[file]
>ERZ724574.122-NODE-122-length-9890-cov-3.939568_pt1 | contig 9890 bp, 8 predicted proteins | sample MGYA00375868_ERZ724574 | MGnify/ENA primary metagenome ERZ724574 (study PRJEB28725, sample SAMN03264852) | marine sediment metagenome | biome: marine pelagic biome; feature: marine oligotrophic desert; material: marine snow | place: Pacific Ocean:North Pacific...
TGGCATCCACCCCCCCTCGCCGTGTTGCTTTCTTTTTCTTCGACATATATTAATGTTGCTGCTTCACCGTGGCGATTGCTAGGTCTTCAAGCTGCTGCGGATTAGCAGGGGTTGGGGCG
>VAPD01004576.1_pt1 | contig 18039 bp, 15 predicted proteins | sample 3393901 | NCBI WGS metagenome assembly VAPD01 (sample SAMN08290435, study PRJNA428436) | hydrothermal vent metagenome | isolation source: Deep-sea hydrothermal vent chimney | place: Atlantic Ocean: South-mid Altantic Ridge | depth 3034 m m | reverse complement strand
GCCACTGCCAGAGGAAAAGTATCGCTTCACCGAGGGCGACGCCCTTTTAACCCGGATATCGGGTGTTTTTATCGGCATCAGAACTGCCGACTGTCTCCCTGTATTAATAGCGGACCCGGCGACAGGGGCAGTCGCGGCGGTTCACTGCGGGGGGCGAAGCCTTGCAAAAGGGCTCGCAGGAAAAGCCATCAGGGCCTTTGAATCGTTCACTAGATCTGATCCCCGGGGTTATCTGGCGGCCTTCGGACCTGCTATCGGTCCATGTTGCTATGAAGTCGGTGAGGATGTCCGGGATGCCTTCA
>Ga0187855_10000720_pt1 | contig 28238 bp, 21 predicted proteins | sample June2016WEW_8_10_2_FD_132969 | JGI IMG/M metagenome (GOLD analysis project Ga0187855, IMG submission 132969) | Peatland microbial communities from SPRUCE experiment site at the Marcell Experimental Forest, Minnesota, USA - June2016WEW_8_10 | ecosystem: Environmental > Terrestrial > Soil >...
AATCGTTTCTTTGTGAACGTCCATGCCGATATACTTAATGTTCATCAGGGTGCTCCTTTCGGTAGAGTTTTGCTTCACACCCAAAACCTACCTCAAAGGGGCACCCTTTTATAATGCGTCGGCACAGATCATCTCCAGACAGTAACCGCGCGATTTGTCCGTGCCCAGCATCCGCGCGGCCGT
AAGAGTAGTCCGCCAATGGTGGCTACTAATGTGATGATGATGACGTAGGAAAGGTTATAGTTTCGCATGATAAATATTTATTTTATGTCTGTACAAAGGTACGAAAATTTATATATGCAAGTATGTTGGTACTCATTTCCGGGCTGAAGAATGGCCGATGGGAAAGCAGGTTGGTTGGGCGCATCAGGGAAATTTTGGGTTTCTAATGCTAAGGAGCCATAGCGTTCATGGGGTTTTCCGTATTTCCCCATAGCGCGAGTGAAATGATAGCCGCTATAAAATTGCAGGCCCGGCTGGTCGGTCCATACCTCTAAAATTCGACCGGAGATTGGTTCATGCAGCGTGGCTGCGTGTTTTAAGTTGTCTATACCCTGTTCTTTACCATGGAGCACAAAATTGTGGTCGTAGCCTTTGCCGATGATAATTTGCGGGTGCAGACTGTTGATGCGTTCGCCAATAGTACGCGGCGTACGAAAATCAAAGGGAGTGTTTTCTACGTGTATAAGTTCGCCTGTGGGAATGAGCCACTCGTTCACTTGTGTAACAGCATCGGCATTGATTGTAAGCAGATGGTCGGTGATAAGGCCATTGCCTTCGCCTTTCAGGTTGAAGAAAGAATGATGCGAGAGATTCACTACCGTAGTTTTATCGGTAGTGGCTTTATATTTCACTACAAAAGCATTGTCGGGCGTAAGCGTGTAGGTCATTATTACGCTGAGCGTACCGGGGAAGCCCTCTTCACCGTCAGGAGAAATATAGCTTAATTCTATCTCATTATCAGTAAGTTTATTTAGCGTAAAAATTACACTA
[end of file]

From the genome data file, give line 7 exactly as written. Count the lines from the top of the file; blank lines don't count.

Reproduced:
AAGAGTAGTCCGCCAATGGTGGCTACTAATGTGATGATGATGACGTAGGAAAGGTTATAGTTTCGCATGATAAATATTTATTTTATGTCTGTACAAAGGTACGAAAATTTATATATGCAAGTATGTTGGTACTCATTTCCGGGCTGAAGAATGGCCGATGGGAAAGCAGGTTGGTTGGGCGCATCAGGGAAATTTTGGGTTTCTAATGCTAAGGAGCCATAGCGTTCATGGGGTTTTCCGTATTTCCCCATAGCGCGAGTGAAATGATAGCCGCTATAAAATTGCAGGCCCGGCTGGTCGGTCCATACCTCTAAAATTCGACCGGAGATTGGTTCATGCAGCGTGGCTGCGTGTTTTAAGTTGTCTATACCCTGTTCTTTACCATGGAGCACAAAATTGTGGTCGTAGCCTTTGCCGATGATAATTTGCGGGTGCAGACTGTTGATGCGTTCGCCAATAGTACGCGGCGTACGAAAATCAAAGGGAGTGTTTTCTACGTGTATAAGTTCGCCTGTGGGAATGAGCCACTCGTTCACTTGTGTAACAGCATCGGCATTGATTGTAAGCAGATGGTCGGTGATAAGGCCATTGCCTTCGCCTTTCAGGTTGAAGAAAGAATGATGCGAGAGATTCACTACCGTAGTTTTATCGGTAGTGGCTTTATATTTCACTACAAAAGCATTGTCGGGCGTAAGCGTGTAGGTCATTATTACGCTGAGCGTACCGGGGAAGCCCTCTTCACCGTCAGGAGAAATATAGCTTAATTCTATCTCATTATCAGTAAGTTTATTTAGCGTAAAAATTACACTA